In Fall 2021, I participated in the UCCS Faculty Resource Center's Online Course Design Badge class. This program is designed to certify faculty to design fully online courses, which doesn't really align with the kind of teaching I actually do (1-2 shots for my liaison areas and ENGL 1410 themes), but I felt like my online teaching strategy had been a little more ad hoc than would be ideal. So I signed up!
Overall, I think this was a really helpful course. It was a lot of fun to design a semester-long info lit class, and I also feel like it taught me to navigate the way a lot of the faculty I work with have set up their Canvas Courses (there were quite a few instances at the start of the pandemic where I had to send very confused emails to people while I tried to find relevant docs to better inform my one-shot instruction). In this post, I'll go through the modules in my mock class and a little about the process of the badge course.
This was designed as an online asynchronous course. In theory, there would be a bunch of videos, but in the version linked above I have placeholders because, to be totally honest, I ran out of time to record any of them.
My main inspirations in this class were the Information Behavior Class I took in library school (shout out to Trent!) and Alexandria L. Lockett's keynote at the 2021 Conference for Antiracist Teaching, Language and Assessment hosted by Oregon State University. The course is generally highly reflective. The primary learning objective is for students to focus on themselves and how they approach information.
In setting up the syllabus, I set a few expectations. While I want to be flexible with students on grading (and in future iterations of this course I would definitely want to explore upgrading), I set a cap on the number of times they can ask for a grade reassessment. I also note that the deadlines are suggestions that match the scaffolding of the course but as long as everything is in by the last Friday of the semester, they can still be successful in the course. My Knowledge Organization prof used this policy, and I loved it as a student. I also set the expectation that I don't check my email on the weekends. This is true in my life now, and I value it. Most of the first few pages of the syllabus are UCCS boilerplate, but I tried to find ways to make that boilerplate kinder and more accessible. I commit to providing screenreader accessible readings (remediating pdfs for accessibility is a skill I possess and one I would exercise if this were a real course but the pdfs currently in the Canvas shell have not gone through this process). I also note that I do not use academic surveillance technologies. Finally, I commit to working with students on accommodations even if they haven't gone through disability services for formal accommodations. I remember struggling as a student with short-term accommodations after I got a concussion (well, both times I got a concussion), and I remember my friends struggling with accommodations more generally when I was in college. That sucked. I don't want the experience of this course to suck.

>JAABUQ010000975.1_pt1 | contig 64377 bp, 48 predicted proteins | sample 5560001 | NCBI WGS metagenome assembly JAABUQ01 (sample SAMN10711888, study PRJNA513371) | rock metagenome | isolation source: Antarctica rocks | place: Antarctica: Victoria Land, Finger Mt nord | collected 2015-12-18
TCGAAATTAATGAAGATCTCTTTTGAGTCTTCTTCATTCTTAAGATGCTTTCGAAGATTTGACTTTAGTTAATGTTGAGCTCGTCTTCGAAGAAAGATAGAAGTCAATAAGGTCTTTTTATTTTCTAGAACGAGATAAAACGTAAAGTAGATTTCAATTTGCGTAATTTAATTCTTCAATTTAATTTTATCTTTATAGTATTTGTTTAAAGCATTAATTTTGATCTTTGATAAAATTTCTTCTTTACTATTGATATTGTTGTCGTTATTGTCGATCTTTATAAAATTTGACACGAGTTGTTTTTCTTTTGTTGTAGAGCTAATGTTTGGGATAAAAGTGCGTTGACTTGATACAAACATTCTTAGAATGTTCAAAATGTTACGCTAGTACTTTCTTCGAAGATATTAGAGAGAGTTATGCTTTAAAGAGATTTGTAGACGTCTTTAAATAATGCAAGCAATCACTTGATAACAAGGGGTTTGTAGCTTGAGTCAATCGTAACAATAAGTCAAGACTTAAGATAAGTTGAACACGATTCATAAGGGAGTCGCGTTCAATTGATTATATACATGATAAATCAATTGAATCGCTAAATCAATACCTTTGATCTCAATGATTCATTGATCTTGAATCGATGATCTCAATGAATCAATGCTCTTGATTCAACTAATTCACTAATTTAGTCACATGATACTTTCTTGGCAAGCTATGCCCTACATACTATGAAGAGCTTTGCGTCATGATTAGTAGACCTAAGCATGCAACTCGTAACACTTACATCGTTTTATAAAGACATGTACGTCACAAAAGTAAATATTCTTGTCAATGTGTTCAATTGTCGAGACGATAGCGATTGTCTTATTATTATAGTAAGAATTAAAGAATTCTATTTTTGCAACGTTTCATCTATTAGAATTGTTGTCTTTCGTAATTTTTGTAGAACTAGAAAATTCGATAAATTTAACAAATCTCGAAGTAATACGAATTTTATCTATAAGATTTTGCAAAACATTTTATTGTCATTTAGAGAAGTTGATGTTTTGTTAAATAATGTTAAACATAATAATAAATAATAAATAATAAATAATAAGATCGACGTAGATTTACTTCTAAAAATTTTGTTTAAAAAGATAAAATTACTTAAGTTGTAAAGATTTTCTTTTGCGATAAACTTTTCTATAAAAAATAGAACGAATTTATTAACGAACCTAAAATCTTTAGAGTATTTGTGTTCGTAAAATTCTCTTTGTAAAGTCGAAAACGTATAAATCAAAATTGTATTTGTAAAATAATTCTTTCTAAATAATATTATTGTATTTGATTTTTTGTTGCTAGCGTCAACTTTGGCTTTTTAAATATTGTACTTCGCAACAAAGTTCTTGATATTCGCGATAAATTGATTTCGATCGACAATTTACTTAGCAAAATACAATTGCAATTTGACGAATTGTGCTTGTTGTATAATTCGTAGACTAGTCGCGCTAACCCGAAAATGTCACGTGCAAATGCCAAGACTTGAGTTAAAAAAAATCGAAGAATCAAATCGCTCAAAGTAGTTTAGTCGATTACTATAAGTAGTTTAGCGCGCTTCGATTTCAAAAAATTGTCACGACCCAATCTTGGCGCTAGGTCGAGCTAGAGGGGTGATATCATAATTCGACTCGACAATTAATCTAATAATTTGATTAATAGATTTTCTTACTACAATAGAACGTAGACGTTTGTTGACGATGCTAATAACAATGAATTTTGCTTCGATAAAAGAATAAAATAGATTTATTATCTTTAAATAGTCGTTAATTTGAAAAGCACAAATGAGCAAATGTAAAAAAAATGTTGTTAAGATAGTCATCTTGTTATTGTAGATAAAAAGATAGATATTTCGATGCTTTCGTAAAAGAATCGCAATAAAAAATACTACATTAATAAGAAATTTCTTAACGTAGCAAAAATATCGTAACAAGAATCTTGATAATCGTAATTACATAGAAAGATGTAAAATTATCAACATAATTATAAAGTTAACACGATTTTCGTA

The first module borrows most heavily from the Information Behavior class I took in Library School. I expanded on our info fast assignment to include a follow-up assignment where students are instructed to more carefully observe what information sources they use after abstaining from technological sources. The readings I selected are a greatest hits from my paperpile of articles I find myself coming back to on information behavior.
I tried to craft prompts that I wouldn't have hated as a student in the discussion board assignments. Discussion boards were always my least favorite assignments and I wanted to avoid stuff like this:
So each of the Module 1 discussion boards includes the prompts "What did you think of them [the readings]?" and "What was surprising?" I also have the option to submit either text, audio, or video if a student prefers one or the other. I really wanted to emphasize in the structure that people consume and create information in many ways, so there are multiple paths for each assignment.